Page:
The conference will explore this dual process in two different ways. Firstly it will be able to tackle the question of how to theorise the causes and consequences of human mobility in the modern world without excluding any of the contradictory aspects of this concept. Secondly, it shall address the question of how to study human mobility in its entirety on empirical level given the practical difficulties involved, (particularly) with respect to the issue of illegal mobility.
II. Mobility of Goods and Money
As the merits of an invincible free market economy were promoted worldwide and advances in technology offered new opportunities for connecting demand with supply (regardless of the distance in between these two), both money and goods have started to move more quickly than anything else in the modern world. With respect to goods, not only the conditions of their consumption but also the locus of their production has started to shift. Interestingly, the fact that many people are routinely able to consume almost any product, which has been produced somewhere else in the world, in their own homes has been accompanied by a subtle fear of unemployment due to the better production opportunities, which have emerged in other places. The simultaneous mobility of production and consumption of goods have thus engendered both the idea of belonging to a global community and the fear of being isolated from it.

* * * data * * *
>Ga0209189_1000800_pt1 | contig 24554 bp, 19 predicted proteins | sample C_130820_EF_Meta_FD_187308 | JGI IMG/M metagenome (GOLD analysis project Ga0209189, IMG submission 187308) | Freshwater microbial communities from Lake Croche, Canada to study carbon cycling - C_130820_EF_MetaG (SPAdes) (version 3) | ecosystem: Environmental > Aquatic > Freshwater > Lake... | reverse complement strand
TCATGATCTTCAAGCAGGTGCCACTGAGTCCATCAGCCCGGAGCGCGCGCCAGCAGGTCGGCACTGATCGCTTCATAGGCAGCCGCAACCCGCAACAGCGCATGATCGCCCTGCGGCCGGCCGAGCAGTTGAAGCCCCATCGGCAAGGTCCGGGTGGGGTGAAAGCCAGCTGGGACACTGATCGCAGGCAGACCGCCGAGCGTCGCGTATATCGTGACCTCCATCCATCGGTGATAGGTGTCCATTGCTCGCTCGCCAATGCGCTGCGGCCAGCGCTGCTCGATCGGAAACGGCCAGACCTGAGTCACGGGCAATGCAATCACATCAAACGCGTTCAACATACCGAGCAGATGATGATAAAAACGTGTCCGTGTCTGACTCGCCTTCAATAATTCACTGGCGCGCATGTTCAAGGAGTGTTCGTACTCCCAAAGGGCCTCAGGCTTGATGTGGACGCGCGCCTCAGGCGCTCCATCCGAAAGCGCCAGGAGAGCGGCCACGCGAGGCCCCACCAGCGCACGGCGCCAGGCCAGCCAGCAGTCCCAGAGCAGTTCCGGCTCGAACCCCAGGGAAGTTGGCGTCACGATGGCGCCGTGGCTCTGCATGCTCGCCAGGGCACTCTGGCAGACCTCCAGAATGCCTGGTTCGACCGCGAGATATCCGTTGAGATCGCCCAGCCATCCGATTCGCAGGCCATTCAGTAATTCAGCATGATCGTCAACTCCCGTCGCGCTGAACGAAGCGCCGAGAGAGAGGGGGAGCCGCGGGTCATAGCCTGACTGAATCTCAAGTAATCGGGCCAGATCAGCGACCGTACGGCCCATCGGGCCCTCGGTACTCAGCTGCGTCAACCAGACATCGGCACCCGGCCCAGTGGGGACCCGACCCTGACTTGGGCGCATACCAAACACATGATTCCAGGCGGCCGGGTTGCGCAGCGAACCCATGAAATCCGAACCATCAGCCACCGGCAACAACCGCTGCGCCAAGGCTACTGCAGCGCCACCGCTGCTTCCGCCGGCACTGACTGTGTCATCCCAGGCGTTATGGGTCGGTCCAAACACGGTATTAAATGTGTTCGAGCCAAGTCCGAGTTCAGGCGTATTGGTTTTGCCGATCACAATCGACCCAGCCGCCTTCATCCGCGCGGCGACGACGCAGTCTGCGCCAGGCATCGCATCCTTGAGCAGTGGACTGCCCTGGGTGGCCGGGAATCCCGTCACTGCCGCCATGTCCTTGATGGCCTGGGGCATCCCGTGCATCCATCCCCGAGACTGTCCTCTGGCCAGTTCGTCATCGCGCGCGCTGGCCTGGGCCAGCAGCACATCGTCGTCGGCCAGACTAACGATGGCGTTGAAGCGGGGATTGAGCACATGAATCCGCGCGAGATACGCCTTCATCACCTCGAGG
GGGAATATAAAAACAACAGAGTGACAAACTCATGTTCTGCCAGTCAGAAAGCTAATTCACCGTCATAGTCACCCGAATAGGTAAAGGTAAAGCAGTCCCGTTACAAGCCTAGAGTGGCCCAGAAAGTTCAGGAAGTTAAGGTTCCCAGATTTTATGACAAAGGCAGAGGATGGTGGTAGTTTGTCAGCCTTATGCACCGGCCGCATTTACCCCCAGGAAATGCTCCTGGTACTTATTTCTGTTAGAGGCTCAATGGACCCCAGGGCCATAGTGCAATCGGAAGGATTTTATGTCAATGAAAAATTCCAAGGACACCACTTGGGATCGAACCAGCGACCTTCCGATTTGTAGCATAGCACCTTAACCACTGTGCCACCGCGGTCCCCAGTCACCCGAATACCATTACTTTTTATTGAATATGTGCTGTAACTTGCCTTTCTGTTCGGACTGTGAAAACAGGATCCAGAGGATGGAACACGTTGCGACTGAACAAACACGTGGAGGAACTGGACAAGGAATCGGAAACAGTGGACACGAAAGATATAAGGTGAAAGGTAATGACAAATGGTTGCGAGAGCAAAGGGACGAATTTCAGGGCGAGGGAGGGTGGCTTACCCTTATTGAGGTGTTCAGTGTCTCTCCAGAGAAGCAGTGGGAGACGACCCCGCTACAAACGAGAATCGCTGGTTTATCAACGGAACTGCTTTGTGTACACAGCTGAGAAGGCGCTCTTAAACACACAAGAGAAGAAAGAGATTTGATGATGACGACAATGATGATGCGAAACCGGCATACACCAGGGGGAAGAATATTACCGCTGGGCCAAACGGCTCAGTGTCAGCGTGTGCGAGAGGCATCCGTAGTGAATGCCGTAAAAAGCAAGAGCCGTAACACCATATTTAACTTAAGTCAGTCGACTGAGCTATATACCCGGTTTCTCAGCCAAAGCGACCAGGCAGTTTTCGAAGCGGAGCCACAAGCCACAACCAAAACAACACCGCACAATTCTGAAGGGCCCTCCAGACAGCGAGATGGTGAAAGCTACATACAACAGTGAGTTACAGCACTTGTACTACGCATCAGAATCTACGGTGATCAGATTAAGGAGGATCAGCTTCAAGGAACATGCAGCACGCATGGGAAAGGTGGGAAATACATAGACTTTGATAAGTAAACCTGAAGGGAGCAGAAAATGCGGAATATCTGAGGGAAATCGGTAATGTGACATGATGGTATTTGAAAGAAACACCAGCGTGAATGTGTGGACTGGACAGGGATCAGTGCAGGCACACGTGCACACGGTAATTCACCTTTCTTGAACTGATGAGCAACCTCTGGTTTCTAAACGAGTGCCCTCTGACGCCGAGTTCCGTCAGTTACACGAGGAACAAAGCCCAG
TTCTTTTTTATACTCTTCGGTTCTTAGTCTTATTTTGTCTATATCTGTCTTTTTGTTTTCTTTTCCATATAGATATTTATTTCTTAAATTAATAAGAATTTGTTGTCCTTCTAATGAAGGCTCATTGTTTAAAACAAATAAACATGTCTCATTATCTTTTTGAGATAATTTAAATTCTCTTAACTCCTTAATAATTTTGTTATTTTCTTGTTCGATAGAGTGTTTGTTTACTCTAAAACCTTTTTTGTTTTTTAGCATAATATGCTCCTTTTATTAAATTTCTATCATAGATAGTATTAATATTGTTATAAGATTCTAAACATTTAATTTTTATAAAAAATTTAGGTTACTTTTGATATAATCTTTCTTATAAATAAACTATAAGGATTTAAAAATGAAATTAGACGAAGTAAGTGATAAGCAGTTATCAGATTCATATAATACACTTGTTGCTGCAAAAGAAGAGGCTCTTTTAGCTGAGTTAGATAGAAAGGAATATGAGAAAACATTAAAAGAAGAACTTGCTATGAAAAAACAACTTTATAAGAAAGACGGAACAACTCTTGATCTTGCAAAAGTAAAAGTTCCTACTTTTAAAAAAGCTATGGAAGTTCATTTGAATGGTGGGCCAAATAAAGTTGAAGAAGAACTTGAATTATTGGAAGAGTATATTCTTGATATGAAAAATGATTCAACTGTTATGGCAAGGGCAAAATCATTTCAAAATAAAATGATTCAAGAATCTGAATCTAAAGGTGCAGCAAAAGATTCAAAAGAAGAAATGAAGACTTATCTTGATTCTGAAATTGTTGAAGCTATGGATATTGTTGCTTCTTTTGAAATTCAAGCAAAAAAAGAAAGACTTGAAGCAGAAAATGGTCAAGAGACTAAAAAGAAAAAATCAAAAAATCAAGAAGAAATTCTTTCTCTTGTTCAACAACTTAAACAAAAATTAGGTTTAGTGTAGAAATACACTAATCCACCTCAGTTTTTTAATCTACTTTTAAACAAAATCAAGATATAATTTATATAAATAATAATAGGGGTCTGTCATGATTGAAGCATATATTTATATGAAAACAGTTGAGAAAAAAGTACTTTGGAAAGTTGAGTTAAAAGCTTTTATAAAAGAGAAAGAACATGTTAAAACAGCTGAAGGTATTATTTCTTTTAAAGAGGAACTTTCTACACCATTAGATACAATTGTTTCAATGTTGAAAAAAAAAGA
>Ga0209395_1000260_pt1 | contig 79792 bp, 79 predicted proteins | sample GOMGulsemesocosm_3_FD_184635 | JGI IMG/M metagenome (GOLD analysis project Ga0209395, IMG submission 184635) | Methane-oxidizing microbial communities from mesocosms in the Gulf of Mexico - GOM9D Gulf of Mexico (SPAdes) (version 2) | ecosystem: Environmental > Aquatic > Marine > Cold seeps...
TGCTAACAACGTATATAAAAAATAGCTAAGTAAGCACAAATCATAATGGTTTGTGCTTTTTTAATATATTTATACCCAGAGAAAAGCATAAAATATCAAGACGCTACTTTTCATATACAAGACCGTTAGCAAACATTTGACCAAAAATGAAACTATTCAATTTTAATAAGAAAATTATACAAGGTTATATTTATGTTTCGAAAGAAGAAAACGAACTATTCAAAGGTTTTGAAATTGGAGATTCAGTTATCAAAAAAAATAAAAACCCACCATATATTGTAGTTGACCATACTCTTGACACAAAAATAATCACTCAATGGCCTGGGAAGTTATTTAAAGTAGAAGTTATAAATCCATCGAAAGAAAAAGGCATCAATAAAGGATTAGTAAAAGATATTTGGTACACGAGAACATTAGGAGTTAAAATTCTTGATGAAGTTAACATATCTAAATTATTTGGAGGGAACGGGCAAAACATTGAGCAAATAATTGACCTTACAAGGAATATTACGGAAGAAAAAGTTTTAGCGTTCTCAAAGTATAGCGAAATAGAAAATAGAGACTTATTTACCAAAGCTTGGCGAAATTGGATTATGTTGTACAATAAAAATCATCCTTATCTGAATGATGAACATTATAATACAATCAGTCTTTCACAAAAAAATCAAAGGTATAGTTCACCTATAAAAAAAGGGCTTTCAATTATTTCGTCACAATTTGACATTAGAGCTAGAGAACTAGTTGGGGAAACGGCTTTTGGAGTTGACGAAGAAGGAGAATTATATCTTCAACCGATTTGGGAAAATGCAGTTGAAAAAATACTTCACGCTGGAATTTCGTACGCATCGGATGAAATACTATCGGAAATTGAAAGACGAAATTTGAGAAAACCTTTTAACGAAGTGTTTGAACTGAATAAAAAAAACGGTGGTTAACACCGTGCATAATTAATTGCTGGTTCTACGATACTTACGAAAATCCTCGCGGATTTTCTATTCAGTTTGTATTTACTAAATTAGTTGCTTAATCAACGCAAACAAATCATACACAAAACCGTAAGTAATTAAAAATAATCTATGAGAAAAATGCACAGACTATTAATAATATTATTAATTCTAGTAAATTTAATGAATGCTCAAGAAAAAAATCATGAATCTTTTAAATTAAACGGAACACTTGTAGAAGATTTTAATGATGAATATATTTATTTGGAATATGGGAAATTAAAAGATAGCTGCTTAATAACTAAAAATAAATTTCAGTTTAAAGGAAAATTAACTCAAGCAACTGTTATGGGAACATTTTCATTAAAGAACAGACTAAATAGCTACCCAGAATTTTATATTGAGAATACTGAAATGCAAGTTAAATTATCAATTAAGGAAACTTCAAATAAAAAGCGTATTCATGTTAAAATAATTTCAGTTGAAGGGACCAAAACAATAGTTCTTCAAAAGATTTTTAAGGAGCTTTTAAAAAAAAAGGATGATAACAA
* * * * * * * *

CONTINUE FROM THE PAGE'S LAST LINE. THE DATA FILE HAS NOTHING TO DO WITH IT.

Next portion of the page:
On the other hand, the movement of money across the world proved capable of undermining consolidated financial systems. Companies not only had to act in accordance with the trends in the product markets, but were also obliged to be sensitive to fluctuations in the financial markets in order to be able to satisfy their shareholders, who may indeed move their resources elsewhere if dissatisfied by the companies' value. Yet attracting these mobile resources has become the utmost priority for those countries that seek rapid development. These developments ignited the fear of a new world in which capital may dictate everything while the labour force is forced to submit without any resistance. This conference will analyse the role of the mobility of (the production and consumption of) goods in relation to people's identity and shall address the question of whether the mobility of money has led (or may lead) to a world of over-powerful capital and hopelessly weak labour.